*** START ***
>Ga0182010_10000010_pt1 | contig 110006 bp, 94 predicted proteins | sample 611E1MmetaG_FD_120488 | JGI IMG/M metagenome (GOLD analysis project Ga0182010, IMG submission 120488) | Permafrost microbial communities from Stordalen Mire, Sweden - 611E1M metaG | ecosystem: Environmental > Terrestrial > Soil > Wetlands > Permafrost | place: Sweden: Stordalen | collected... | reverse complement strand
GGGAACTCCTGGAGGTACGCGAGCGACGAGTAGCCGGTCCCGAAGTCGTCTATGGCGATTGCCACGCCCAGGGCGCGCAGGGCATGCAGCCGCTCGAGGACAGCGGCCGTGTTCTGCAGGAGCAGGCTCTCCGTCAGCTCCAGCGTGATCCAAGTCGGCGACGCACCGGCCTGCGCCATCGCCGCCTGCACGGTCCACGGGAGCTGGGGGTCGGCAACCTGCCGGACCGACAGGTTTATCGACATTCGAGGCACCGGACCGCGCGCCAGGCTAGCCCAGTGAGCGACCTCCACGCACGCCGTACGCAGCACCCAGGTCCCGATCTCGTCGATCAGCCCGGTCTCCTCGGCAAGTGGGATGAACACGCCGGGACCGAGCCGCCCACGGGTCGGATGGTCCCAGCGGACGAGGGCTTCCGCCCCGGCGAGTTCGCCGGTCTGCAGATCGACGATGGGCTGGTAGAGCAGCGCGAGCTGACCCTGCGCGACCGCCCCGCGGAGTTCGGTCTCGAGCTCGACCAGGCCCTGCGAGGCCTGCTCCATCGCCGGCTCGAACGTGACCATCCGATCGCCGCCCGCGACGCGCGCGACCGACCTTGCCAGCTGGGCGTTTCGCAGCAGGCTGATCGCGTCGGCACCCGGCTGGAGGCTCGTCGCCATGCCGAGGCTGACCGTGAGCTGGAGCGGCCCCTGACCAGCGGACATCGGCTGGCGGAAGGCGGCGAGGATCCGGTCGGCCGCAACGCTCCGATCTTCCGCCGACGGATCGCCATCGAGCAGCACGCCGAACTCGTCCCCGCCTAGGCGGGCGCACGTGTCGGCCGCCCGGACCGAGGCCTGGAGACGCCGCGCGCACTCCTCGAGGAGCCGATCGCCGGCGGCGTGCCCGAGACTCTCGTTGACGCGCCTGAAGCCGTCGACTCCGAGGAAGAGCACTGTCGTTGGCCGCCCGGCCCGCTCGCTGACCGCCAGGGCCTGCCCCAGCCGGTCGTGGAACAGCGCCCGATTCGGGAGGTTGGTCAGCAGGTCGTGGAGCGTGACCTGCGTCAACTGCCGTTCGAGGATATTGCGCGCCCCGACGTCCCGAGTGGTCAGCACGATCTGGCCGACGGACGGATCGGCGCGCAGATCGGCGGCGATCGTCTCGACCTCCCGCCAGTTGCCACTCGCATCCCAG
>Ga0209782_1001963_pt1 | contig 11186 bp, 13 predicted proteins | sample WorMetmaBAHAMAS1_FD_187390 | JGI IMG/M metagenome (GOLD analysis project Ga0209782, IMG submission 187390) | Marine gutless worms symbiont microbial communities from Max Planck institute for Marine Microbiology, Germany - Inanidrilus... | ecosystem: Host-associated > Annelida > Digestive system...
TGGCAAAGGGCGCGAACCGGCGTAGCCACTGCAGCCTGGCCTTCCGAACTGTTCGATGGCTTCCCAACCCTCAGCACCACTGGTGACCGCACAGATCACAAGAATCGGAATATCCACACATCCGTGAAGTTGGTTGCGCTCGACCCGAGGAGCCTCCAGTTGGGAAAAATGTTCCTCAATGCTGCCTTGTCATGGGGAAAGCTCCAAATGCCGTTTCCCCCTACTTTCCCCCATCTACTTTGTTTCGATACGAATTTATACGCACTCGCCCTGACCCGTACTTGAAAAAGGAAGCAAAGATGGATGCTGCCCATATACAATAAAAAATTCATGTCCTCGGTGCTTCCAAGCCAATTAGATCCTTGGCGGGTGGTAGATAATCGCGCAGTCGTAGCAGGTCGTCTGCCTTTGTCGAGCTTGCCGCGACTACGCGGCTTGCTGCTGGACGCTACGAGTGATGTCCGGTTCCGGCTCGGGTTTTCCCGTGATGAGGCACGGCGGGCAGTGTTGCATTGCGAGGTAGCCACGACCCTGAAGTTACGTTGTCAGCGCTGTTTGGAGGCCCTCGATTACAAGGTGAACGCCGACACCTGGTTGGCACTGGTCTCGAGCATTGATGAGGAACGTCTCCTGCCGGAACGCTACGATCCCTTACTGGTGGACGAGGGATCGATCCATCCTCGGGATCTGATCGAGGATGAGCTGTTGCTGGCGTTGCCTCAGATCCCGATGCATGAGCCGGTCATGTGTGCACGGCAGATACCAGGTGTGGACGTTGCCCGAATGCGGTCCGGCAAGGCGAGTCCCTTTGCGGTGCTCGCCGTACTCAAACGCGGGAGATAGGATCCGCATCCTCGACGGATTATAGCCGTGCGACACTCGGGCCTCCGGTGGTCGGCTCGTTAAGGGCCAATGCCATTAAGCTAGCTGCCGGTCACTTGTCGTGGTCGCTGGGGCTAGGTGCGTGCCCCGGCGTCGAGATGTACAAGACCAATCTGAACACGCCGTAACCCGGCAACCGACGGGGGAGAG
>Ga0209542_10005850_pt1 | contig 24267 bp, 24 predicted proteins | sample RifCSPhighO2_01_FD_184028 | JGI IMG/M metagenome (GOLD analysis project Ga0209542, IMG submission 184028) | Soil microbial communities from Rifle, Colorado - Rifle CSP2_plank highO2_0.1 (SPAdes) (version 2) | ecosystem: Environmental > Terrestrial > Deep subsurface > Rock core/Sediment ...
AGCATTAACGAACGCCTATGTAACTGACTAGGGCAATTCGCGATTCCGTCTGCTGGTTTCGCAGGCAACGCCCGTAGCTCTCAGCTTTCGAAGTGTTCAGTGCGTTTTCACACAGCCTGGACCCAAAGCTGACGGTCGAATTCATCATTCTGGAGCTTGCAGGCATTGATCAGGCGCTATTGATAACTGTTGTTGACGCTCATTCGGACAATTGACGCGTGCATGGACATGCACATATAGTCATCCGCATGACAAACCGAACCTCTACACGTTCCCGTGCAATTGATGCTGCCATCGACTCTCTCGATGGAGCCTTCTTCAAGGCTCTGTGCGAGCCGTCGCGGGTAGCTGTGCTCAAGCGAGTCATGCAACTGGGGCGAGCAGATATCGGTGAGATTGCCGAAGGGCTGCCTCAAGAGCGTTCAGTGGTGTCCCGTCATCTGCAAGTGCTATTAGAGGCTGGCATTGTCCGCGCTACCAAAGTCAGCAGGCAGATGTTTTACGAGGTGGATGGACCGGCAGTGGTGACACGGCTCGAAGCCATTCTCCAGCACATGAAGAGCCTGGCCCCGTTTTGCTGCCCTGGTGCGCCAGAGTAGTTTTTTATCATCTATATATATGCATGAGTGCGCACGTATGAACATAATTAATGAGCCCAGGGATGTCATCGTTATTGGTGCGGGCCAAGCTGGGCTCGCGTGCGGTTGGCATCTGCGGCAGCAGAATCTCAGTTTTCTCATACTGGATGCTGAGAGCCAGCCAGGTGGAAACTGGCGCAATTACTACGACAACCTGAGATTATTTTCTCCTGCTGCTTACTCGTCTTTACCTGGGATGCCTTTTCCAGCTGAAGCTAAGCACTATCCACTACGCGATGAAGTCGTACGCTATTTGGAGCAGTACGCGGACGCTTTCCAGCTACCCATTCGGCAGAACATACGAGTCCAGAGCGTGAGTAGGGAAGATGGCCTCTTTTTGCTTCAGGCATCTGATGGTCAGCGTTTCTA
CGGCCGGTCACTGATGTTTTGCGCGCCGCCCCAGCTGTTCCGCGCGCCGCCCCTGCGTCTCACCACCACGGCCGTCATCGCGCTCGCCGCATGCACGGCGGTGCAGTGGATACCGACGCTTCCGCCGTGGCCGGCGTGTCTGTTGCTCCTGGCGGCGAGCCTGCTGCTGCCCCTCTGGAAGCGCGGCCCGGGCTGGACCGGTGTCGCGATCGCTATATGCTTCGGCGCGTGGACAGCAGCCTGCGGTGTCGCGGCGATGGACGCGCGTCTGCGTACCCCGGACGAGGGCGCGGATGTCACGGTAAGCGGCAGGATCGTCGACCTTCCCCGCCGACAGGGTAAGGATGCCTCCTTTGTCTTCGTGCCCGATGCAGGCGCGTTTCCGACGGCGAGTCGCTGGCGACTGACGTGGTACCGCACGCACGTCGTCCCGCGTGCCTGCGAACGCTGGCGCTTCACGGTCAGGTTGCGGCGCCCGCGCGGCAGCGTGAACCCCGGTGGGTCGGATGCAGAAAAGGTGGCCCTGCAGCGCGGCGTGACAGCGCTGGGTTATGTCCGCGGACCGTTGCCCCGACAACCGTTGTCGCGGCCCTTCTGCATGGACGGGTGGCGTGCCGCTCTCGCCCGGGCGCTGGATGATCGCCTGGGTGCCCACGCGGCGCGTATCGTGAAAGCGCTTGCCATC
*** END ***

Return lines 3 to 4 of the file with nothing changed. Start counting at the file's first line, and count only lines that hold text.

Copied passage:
>Ga0209782_1001963_pt1 | contig 11186 bp, 13 predicted proteins | sample WorMetmaBAHAMAS1_FD_187390 | JGI IMG/M metagenome (GOLD analysis project Ga0209782, IMG submission 187390) | Marine gutless worms symbiont microbial communities from Max Planck institute for Marine Microbiology, Germany - Inanidrilus... | ecosystem: Host-associated > Annelida > Digestive system...
TGGCAAAGGGCGCGAACCGGCGTAGCCACTGCAGCCTGGCCTTCCGAACTGTTCGATGGCTTCCCAACCCTCAGCACCACTGGTGACCGCACAGATCACAAGAATCGGAATATCCACACATCCGTGAAGTTGGTTGCGCTCGACCCGAGGAGCCTCCAGTTGGGAAAAATGTTCCTCAATGCTGCCTTGTCATGGGGAAAGCTCCAAATGCCGTTTCCCCCTACTTTCCCCCATCTACTTTGTTTCGATACGAATTTATACGCACTCGCCCTGACCCGTACTTGAAAAAGGAAGCAAAGATGGATGCTGCCCATATACAATAAAAAATTCATGTCCTCGGTGCTTCCAAGCCAATTAGATCCTTGGCGGGTGGTAGATAATCGCGCAGTCGTAGCAGGTCGTCTGCCTTTGTCGAGCTTGCCGCGACTACGCGGCTTGCTGCTGGACGCTACGAGTGATGTCCGGTTCCGGCTCGGGTTTTCCCGTGATGAGGCACGGCGGGCAGTGTTGCATTGCGAGGTAGCCACGACCCTGAAGTTACGTTGTCAGCGCTGTTTGGAGGCCCTCGATTACAAGGTGAACGCCGACACCTGGTTGGCACTGGTCTCGAGCATTGATGAGGAACGTCTCCTGCCGGAACGCTACGATCCCTTACTGGTGGACGAGGGATCGATCCATCCTCGGGATCTGATCGAGGATGAGCTGTTGCTGGCGTTGCCTCAGATCCCGATGCATGAGCCGGTCATGTGTGCACGGCAGATACCAGGTGTGGACGTTGCCCGAATGCGGTCCGGCAAGGCGAGTCCCTTTGCGGTGCTCGCCGTACTCAAACGCGGGAGATAGGATCCGCATCCTCGACGGATTATAGCCGTGCGACACTCGGGCCTCCGGTGGTCGGCTCGTTAAGGGCCAATGCCATTAAGCTAGCTGCCGGTCACTTGTCGTGGTCGCTGGGGCTAGGTGCGTGCCCCGGCGTCGAGATGTACAAGACCAATCTGAACACGCCGTAACCCGGCAACCGACGGGGGAGAG